Tools for Finding Employment: Filling Out a Job Application
When filling a position, employers use standard application forms to gather basic information about the candidates. Applications may ask for much of the information you have included on your resume, but both are usually required in the hiring process.
Personal Data Sheet
In the early stages of the employment process, most employers require a similar set of preliminary information from every applicant. It is important to have this information readily available, accurate, and organized when applying for any job. A good way to ensure that you are prepared is to develop a Personal Data Sheet you can refer to whenever you need to fill out an application.
While employers may ask for a different order or use different words to describe this information, they will almost certainly require data from five main categories:
- Personal information: Your full name, current address, past addresses, current phone number(s), social security number, date of birth, place of birth, citizenship information, and parents’ or guardians’ names.
- Educational/School Information: The name and city of the high school(s), trade school, and/or college(s) you attended, the years of your attendance at each, and, if you’ve graduated, the year of your graduation.
- Work history: For each job/internship/volunteer position, provide name of business, job title, address, phone number, start and end dates, salary at hire (per hour, per month, or per year), salary at end of employment, your supervisor’s name, and your reason for leaving. List your past employment from most to least recent.
- Special skills/additional certifications: List any particular skills you have that may make you more valuable or qualified. Foreign languages, computer programming languages, facility with computer applications or special equipment, special certifications or training.
- References: The name, job title, employer, preferred contact information (street address, e-mail address, or phone number) of several people you’ve worked with or known well who can vouch for your competence on the job. Also include your relationship to each of your references (supervisor, college professor, etc.). Your references should be reputable and be able and willing to express why you would be a good candidate for a job.
You will first want to find out how the employer usually handles—or prefers to handle—applications. Are the applications available online, by mail, or will you need to go into the office to pick one up? Do they accept applications only on certain days of the week or month or during certain hours? Do they prefer that candidates fill out the application at the office? Is it possible (or required) to complete and submit the application online?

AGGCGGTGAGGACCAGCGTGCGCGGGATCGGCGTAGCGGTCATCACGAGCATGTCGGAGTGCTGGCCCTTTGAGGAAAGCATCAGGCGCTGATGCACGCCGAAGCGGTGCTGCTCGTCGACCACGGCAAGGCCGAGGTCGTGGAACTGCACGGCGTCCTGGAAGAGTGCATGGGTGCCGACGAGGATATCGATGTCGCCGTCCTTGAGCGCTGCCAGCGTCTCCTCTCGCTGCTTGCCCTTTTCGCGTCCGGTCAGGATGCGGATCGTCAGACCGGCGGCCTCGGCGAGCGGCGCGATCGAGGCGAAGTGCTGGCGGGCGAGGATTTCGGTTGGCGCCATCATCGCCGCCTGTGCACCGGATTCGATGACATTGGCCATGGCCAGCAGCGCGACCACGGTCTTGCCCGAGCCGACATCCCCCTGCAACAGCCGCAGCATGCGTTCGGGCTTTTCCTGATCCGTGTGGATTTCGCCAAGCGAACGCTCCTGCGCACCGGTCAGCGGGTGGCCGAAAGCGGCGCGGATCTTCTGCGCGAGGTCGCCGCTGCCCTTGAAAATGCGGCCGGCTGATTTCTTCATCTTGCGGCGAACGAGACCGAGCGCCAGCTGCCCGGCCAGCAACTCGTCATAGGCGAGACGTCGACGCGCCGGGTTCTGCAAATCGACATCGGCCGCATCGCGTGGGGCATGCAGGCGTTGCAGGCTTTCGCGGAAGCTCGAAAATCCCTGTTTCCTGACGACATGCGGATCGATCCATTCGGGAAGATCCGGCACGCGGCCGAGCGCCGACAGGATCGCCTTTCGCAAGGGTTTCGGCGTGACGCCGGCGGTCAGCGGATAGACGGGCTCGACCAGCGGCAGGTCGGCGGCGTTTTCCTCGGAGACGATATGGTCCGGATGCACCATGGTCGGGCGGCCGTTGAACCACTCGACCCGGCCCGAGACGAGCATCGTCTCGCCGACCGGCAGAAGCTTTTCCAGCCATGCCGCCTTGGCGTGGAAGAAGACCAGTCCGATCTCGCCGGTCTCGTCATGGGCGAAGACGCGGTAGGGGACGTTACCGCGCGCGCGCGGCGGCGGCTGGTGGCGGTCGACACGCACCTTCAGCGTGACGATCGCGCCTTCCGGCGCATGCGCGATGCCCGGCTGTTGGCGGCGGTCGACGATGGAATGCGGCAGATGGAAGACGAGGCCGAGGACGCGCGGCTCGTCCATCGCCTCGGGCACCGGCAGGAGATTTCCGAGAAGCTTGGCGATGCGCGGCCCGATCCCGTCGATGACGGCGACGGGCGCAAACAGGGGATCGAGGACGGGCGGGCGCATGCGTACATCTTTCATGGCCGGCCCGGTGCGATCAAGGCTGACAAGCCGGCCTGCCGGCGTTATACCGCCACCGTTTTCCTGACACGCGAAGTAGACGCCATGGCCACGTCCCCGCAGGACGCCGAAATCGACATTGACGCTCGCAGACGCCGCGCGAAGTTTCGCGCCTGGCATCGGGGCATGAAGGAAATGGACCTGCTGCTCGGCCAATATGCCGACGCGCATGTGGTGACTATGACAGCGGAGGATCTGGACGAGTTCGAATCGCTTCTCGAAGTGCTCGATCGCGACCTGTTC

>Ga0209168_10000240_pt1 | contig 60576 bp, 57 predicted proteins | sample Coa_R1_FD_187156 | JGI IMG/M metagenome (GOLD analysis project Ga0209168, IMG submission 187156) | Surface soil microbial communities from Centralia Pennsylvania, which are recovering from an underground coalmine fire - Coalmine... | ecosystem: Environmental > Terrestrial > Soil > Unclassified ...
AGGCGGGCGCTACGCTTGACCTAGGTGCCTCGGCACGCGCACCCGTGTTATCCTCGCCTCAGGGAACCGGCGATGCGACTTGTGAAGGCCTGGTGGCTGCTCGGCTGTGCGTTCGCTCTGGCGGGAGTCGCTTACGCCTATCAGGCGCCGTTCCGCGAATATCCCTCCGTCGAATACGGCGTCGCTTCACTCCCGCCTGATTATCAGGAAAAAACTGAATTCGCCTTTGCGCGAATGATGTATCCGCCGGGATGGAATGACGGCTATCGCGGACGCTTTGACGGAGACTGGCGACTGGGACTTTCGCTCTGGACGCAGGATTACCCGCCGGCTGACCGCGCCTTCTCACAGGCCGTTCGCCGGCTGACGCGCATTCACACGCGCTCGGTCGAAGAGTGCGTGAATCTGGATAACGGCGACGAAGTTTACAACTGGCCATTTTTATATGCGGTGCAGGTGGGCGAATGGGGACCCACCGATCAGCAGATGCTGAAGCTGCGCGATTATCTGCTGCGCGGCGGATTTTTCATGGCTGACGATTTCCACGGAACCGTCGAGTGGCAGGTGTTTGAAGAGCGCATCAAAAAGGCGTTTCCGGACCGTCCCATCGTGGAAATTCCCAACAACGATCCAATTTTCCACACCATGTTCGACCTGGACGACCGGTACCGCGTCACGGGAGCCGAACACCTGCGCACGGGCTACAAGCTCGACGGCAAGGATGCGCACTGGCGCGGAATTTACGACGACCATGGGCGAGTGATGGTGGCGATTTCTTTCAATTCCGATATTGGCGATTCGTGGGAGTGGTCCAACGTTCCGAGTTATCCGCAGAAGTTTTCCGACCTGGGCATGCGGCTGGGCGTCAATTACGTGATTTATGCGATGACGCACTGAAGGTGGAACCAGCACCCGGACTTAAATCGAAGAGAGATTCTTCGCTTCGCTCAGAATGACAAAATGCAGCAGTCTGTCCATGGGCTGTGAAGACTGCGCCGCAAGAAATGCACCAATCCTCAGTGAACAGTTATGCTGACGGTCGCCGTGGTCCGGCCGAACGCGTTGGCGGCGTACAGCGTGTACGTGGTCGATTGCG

When/If You Visit
When going to a potential employer’s office to pick up or drop off an application, have a plan to deal with situations such as:
- needing assistance traveling to, and orienting within, the location
- needing assistance filling out a printed application
- reading any documents you may be required to review or sign
When you visit, your goal is to be as independent as possible and to make it evident to the business or employer that you are capable of handling any tasks while you are there. It can be tough to negotiate new locations with confidence; it may take some practice. If you need assistance, advise your helper to allow you to address any issues or questions that arise.
Be prepared to explain why you are using assistance. It’s important to be direct, but polite. If using portable assistive technology will let you accomplish tasks independently, use it. Technology can be an interest grabber and create an opportunity to educate. People are often curious about and impressed by the effective use of technology, and some may feel that your use of technology demonstrates that you are competent and will be able to accomplish job duties.
Ideally you will get a copy of the application form before you need to submit it, and use it to practice filling it out. Everyone makes mistakes when filling out applications due to small print, strange formats, and unfamiliar phrasing used by each business. Make a copy of the application and practice filling it out prior to filling out the version you intend to turn in. When you are filling in your final application, be calm, take your time, and be prepared. If you are filling out a paper application, you will need to print legibly or have someone print legibly for you.
Keep a Record
Create a record system or journal to list your application submissions. Keep track of whom you contact on what date; when you picked up applications; when you turned in applications; when you followed up with employers; initial contact with employer; method of contact; contact information; whom you interacted with at the employer; and any other important information.
The Job Seeker’s Toolkit
This article is based on the AFB Job Seeker’s Toolkit, a free, self-paced, comprehensive, and accessible guide to the employment process. Set up a My CareerConnect account to get started with the Toolkit—it’s an easy and fast process that will give you access to many helpful job hunting resources!
This article and The Job Seeker’s Toolkit are based on the 2nd edition of The Transition Tote System, by Karen Wolffe and Debbie Johnson (1997, American Printing House for the Blind).